Remember when Pepsi and Coke cans still had a classic design? It wasn’t all that long ago. There was a time when folks in the marketing departments of certain brands didn’t spend the greatest chunk of their time trying to make things appear different just for the sake of shaking up the familiarity, as if trying to trick consumers into thinking that something they’ve always enjoyed was now sexier and needed more of their attention, or in coaxing those who never liked the product to suddenly think it was sexier and hotter and therefore more needed or sought after by nearly everyone.
It happened with our breakfast cereal, our soft drinks, our beers, our detergents, everything we purchase and now we’re hit with all of the “new look, same great taste/recipe/formula/secret sauce” things on a continuous basis, with everyone wanting to be edgier in their attempts to be greedier and more savvy with their boundless research and focus groups. Everyone’s looking for new ways to be the same old, but feeling the need to dress it up and fool us into believing that there’s something different happening here, just to satisfy our need for newness by way of our frivolous attentions.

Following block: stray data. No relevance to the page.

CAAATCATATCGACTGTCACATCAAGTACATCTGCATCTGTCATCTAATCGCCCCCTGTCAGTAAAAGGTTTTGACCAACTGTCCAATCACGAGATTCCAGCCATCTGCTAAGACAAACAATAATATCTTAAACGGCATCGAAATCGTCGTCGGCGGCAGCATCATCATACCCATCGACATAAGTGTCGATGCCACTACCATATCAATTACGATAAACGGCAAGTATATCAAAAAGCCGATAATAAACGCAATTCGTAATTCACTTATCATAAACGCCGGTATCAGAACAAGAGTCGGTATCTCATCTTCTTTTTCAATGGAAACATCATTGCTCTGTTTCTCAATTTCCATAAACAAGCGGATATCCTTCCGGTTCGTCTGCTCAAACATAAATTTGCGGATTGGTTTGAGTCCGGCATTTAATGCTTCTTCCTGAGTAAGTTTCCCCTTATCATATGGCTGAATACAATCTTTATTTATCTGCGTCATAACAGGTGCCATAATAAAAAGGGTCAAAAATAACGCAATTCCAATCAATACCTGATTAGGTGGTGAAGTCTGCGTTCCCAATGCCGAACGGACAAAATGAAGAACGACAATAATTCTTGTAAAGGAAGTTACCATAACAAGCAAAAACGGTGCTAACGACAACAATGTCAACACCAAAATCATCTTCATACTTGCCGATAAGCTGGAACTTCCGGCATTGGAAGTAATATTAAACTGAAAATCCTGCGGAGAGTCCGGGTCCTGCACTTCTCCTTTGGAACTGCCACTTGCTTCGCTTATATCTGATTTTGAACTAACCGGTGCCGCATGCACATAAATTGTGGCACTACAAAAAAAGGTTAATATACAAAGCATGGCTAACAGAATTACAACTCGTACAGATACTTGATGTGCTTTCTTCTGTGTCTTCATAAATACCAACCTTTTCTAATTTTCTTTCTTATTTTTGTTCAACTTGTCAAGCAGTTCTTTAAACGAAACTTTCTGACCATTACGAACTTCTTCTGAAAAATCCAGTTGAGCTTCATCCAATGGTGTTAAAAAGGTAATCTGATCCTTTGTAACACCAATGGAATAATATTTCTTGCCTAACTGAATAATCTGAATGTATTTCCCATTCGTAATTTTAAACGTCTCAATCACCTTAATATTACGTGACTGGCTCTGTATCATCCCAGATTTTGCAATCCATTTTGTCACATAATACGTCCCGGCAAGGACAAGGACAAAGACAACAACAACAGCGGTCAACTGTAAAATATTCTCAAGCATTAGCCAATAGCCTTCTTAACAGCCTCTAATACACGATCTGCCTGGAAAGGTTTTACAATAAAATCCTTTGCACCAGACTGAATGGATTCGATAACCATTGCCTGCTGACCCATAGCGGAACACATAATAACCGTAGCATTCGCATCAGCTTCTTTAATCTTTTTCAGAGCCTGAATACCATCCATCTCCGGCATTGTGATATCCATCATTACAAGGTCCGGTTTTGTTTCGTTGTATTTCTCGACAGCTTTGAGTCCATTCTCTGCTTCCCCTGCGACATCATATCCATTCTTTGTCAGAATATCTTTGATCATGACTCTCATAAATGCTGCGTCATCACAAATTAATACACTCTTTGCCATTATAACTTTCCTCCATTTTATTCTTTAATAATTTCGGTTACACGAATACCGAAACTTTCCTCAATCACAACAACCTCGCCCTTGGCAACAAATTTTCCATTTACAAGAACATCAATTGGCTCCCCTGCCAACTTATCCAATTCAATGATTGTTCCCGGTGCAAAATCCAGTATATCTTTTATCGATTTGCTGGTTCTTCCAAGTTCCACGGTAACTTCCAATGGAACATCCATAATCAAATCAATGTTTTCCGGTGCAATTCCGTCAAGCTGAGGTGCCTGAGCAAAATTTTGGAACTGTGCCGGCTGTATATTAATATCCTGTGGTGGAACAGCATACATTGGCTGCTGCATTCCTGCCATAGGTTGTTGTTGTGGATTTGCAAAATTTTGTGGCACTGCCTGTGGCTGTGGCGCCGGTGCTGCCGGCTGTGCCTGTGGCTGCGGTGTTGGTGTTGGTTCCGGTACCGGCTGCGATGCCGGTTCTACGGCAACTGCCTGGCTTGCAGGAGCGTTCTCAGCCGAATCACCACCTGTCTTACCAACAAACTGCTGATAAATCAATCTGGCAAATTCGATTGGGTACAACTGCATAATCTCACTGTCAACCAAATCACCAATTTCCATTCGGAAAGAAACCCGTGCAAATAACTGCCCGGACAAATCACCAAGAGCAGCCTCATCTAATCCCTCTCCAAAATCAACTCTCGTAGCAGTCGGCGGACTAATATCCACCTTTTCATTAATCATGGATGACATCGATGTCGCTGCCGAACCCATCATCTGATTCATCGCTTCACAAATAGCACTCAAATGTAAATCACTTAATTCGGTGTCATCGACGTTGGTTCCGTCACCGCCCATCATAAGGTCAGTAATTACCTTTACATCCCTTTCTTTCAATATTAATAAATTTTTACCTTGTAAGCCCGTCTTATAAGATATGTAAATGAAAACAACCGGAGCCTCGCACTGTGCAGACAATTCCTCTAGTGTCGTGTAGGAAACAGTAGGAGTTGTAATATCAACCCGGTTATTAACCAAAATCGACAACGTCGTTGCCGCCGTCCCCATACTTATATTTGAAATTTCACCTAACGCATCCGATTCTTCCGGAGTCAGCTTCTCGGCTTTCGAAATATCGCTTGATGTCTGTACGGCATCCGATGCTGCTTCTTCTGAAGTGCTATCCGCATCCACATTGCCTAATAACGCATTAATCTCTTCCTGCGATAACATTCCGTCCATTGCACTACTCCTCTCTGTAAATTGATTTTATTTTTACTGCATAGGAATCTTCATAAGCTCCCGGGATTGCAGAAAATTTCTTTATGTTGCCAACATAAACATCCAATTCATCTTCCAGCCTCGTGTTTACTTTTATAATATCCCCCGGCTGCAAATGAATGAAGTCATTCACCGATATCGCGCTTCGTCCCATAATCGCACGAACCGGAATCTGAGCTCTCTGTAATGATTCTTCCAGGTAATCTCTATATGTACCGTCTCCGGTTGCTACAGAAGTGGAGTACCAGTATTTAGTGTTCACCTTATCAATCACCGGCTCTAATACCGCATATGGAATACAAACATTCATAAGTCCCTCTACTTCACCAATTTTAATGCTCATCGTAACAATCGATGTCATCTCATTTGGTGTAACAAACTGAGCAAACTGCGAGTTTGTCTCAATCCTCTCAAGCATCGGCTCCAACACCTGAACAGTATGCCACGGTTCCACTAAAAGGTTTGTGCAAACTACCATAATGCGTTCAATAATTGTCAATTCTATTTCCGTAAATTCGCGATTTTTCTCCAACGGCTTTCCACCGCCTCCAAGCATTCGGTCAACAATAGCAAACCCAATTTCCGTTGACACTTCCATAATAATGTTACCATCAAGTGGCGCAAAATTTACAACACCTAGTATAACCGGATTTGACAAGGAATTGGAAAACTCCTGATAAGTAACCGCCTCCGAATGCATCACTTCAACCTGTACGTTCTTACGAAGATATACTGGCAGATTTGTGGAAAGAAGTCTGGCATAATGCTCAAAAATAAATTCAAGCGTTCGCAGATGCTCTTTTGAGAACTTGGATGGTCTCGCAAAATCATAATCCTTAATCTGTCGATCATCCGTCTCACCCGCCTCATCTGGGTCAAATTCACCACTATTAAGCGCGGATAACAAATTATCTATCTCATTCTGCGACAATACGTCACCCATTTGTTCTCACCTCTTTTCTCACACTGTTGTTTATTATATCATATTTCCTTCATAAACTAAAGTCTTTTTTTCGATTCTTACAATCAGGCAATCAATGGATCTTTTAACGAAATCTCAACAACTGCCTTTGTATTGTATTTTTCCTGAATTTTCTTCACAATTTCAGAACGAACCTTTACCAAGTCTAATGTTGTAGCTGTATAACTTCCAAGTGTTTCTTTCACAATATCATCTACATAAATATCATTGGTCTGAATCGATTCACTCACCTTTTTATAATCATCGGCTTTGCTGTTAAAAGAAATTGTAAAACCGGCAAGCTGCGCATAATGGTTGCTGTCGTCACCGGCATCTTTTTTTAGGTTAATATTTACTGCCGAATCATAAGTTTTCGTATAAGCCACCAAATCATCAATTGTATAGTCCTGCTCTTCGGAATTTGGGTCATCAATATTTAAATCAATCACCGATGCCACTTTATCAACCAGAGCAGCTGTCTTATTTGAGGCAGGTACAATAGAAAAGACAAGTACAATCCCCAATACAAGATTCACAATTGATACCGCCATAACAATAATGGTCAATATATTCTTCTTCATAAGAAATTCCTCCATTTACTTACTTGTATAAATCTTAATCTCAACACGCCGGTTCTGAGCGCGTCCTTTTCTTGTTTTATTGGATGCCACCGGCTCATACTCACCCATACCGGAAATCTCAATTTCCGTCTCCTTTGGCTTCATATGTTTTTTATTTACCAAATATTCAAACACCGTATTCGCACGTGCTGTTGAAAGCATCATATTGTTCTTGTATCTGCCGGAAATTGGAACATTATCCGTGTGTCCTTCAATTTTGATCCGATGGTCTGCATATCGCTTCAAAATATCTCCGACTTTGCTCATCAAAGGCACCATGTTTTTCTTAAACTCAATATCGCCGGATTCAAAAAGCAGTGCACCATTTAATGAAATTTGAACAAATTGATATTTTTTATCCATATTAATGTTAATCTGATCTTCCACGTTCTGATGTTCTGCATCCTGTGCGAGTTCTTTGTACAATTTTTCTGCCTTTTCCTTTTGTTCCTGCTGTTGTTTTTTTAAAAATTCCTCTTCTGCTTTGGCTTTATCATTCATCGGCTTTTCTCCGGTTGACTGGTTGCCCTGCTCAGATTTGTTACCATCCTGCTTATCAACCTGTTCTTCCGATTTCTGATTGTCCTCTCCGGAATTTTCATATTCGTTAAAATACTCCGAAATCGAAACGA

English band Yuck, one in a long and getting longer every day line of new signees to Oxford, Miss.’s Fat Possum Records, is a group that would fall into the category of the classic can, of the throwback in the terms of, “If it ain’t broke, don’t fix it,” music. Lead singer Daniel Blumberg, at times, reminds me of the emotional and dramatic songs of the horrible times of young, confused boys that Placebo used to write. He also has traces of Tim Wheeler, from another fellow English band, Ash, another of those mostly inconspicuous bands from the 1990s, but it doesn’t stop there. Yuck is a genius color black of ‘90s indie rock ‘n’ roll, a combination of nearly everything good about the decade, all thrown into the can and shaken together.
It’s everything you can remember or have forgotten from that not-so-far-gone era of music—a decade that, to this point, doesn’t get eulogized all that kindly, but should. It was a bastion of killer aloofness and a DIY ethos that was smarter and better connected than that of the ‘80s and prior. It was the first decade when it had suddenly become much easier to get a record out into people’s hands. Sure, it wasn’t like it is now, where a computer allows you to be a part of the grand party, but there was a bounty of musical output and we were hearing the abundance. Some of it was great, a lot of it was good, while some of it was shite, but all the same, it was there and it was being sifted through.
Yuck, with its panoramic and sprawlingly hazy guitars, dynamic and thoughtful but easy-going arrangements, punky refrains and a general inabiliy to be categorized exemplifies an age when all can be new and all can be old again, when everything is available at the ends of fingertips.